US cities ramp up security in wake of killing of Iran's top general

Cities are particularly on alert for Hezbollah actions.

Cities around the United States are ramping up security in the wake of an American airstrike that killed Iran's top military commander in Baghdad.

"The Department of Homeland Security (DHS) stands ready to confront and combat any and all threats facing our homeland," DHS Acting Secretary Chad Wolf said in a statement. "While there are currently no specific, credible threats against our homeland, DHS continues to monitor the situation and work with our Federal, State and local partners to ensure the safety of every American."

Wolf, who said he "commend[s] the President's decisive action to protect American lives both abroad and at home," added that senior DHS leadership met Thursday night and Friday morning "to assess potential new threats" and responses to them.

"The entire Department remains vigilant and stands ready, as always, to defend the Homeland," Wolf said.

The New York City Police Department -- the country's largest -- and Mayor Bill de Blasio said they are on alert for any suspicious activity.

"What we have to assume based on previous knowledge is that the Iranians would have an interest in prominent targets, well-known American locations," de Blasio said.

Even so, the head of the NYPD's intelligence and counter-terrorism unit, John Miller, acknowledged the greater immediate threats were probably to those abroad.

"I think the more likely response in the near term would be overseas where Iran has in place proxies, in places like Syria, Iraq, Afghanistan and others," Miller said. "But we can't rely on that as New York City. We have to protect New York City."

The Los Angeles Police Department tweeted it was also monitoring the situation closely and would respond as necessary.

The nation's capital, Washington, D.C., is also on alert.

"While there are no immediate threats to the District of Columbia, we remain vigilant and [Metropolitan Police Department] & [DC Emergency Management and Homeland Security] will remain in close contact with regional and federal partners to monitor evolving events — both at home and abroad. As always, we remind members of the public if they see something, say something by contacting law enforcement of any suspicious activity," Mayor Muriel Bowser said in a statement.

The heightened state of alert comes as Iran is warning of action for the U.S. killing of Iranian General Qassem Soleimani. Iran's Supreme Leader Ayatollah Ali Khamenei described Soleimani as the "international face of resistance" and announced three days of public mourning for his assassination.

"A vigorous vengeance awaits those whose hands are tainted with his blood," Khamenei said in a statement.

In particular, counterterrorism units are on alert for attacks from Hezbollah, an organization the Department of Justice describes as "a Lebanon-based Shia Islamic organization with political, social, and terrorist components" that "was founded in the 1980s with support from Iran after the 1982 Israeli invasion of Lebanon."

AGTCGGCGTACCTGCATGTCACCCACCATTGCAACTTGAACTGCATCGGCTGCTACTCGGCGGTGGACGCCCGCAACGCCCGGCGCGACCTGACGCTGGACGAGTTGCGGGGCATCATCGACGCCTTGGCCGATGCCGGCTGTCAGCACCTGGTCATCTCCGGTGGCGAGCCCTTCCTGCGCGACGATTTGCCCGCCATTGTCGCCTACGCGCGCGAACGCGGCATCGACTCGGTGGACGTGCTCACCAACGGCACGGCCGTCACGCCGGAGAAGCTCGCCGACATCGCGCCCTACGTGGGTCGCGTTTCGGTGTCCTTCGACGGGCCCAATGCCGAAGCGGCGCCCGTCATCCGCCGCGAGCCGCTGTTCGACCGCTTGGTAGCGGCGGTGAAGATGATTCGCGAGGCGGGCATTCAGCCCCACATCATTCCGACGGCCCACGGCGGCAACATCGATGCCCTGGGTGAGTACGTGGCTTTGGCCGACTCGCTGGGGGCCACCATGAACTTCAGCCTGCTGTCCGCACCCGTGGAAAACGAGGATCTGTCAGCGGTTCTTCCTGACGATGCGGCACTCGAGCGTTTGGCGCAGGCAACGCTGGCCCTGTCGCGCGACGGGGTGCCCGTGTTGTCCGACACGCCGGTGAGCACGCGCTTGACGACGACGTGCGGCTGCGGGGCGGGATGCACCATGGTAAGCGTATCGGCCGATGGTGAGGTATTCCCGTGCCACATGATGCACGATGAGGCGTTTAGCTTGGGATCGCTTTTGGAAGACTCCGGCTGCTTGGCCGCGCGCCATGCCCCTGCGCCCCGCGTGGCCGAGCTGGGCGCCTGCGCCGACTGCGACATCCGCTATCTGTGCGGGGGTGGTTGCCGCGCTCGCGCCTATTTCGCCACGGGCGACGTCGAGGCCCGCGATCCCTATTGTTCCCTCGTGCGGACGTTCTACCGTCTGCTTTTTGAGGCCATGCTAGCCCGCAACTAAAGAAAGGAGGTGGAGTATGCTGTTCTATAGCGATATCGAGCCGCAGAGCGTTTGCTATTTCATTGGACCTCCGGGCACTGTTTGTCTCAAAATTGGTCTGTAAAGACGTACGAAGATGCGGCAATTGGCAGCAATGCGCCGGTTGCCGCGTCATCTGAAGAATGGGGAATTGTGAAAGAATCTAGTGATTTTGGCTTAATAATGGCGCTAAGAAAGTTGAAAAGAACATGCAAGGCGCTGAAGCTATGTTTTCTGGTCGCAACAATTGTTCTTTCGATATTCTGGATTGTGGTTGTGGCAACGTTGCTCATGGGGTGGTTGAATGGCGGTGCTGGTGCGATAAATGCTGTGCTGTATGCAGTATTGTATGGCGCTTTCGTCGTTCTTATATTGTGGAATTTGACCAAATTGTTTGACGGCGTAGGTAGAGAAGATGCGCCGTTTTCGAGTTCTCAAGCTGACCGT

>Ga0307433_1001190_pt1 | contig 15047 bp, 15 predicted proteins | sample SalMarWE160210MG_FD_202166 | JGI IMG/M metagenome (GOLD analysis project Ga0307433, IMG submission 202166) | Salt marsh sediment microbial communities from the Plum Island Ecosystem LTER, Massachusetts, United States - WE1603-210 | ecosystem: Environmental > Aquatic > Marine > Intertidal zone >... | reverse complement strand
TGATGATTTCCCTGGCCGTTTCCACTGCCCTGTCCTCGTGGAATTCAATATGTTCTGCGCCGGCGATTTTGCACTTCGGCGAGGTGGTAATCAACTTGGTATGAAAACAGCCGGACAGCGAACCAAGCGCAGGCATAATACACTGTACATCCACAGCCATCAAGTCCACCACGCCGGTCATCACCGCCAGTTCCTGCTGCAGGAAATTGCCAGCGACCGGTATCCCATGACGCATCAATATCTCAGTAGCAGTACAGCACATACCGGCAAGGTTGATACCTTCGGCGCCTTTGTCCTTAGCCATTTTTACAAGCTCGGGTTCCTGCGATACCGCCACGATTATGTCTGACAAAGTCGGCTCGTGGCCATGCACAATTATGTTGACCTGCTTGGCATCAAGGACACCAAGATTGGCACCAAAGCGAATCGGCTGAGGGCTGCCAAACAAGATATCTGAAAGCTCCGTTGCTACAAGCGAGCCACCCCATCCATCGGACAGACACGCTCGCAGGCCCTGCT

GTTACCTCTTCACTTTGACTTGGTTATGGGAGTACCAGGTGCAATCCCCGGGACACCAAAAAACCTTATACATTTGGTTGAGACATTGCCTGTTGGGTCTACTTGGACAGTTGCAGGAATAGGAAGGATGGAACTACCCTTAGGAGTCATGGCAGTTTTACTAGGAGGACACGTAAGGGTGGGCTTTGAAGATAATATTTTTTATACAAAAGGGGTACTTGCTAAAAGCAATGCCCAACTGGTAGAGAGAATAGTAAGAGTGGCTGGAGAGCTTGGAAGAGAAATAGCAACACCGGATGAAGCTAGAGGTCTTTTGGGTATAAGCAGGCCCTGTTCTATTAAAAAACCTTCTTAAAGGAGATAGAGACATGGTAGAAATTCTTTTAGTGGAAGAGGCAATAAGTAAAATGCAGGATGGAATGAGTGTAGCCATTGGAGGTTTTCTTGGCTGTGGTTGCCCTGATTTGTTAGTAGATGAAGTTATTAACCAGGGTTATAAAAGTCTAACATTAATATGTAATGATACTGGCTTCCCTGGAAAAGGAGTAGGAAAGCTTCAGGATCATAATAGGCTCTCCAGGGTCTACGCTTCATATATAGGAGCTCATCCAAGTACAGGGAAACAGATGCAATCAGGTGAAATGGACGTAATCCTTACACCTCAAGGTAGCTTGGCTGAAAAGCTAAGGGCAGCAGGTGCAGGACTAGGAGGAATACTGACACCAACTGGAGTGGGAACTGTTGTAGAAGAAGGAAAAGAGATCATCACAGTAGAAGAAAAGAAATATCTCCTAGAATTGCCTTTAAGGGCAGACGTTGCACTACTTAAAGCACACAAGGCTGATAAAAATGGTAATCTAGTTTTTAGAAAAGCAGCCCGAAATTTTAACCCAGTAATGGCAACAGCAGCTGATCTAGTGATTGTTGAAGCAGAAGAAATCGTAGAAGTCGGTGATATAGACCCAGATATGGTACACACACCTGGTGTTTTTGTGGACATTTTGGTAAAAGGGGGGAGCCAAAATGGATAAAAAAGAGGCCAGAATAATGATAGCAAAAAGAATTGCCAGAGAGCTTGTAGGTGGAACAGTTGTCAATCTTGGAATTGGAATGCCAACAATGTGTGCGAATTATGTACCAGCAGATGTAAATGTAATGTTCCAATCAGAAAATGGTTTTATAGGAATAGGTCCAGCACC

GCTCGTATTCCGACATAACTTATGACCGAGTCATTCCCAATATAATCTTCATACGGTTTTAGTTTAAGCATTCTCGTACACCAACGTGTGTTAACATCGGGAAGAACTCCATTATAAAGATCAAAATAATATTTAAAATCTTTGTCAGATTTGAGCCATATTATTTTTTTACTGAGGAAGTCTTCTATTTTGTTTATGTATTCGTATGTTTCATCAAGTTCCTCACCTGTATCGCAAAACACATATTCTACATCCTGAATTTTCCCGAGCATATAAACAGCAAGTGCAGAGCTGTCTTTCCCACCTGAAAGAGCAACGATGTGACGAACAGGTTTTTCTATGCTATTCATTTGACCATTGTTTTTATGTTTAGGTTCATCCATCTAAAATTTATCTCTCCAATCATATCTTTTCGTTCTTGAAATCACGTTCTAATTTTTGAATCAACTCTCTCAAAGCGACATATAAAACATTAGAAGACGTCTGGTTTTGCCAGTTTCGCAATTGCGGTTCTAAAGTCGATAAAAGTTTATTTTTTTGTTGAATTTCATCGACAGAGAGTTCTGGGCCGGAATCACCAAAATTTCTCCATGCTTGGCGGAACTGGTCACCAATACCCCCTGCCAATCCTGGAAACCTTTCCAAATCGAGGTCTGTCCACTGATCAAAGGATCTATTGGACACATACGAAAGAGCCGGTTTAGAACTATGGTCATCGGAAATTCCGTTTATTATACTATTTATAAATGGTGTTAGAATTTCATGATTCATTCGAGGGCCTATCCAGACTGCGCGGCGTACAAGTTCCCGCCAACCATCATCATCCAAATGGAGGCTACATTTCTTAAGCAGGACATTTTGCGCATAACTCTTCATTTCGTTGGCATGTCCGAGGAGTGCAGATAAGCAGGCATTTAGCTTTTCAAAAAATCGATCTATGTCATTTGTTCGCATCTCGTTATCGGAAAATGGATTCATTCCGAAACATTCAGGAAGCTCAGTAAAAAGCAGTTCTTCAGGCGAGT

"They're very, very prolific and have been for decades," Bryan Paarmann, a former special agent in charge of the counterterrorism division at the FBI's New York Field Office and current Senior Vice President at Brosnan Risk Consultants, told ABC News. "Prior to 9/11 and the rise of al-Qaida, Hezbollah killed more Americans than any other terrorist group out there."

In September, a naturalized American citizen living in New Jersey was indicted on charges he supported Hezbollah by scouting possible targets for an attack around New York City.

"Hezbollah doesn't act like a typical foreign terrorist organization," Paarmann said. "They're much more like an organized intelligence or military operation."

But cyber experts say a more pertinent threat may be virtual rather than physical.

"Iran is an intelligent cyber opponent with an army of people testing our systems every minute of every day. It is the ultimate game of cat and mouse. But in this instance, the consequences could be lasting," Sam Curry, Chief Security Officer for Cybereason, told ABC News. "Cyber is not only the poor man's nuke for asymmetric warfare, but it is also a valid domain for causing damage all by itself."

The Cybersecurity and Infrastructure Security Agency (CISA), the cyber arm of the DHS, is aware of potential threats.

CISA Director Chris Krebs shared on Twitter a statement released in June that said, in part: "CISA is aware of a recent rise in malicious cyber activity directed at United States industries and government agencies by Iranian regime actors and proxies. We will continue to work with our intelligence community and cybersecurity partners to monitor Iranian cyber activity, share information, and take steps to keep America and our allies safe."

Paarmann said that financial institutions and communication entities specifically should be on alert. In 2016, the Justice Department charged seven Iranian operatives with hacking multiple financial institutions like J.P. Morgan, Wells Fargo and American Express causing millions of dollars of damage. They also attempted to shut down a New York state dam.

A utility company source told ABC News there were ongoing conversations between government entities and critical infrastructure companies, as well as among critical infrastructure companies, to touch base regarding the heightened security status and the need for the vigilance in the wake of the killing.

During any global event, the source said, there is a conversation between critical infrastructure partners to ensure the safety and security of information. Utility companies frequently talk to the DHS, FBI and other critical infrastructure organizations about ongoing threats.

ABC News' Jack Date and Mike Levine contributed to this report.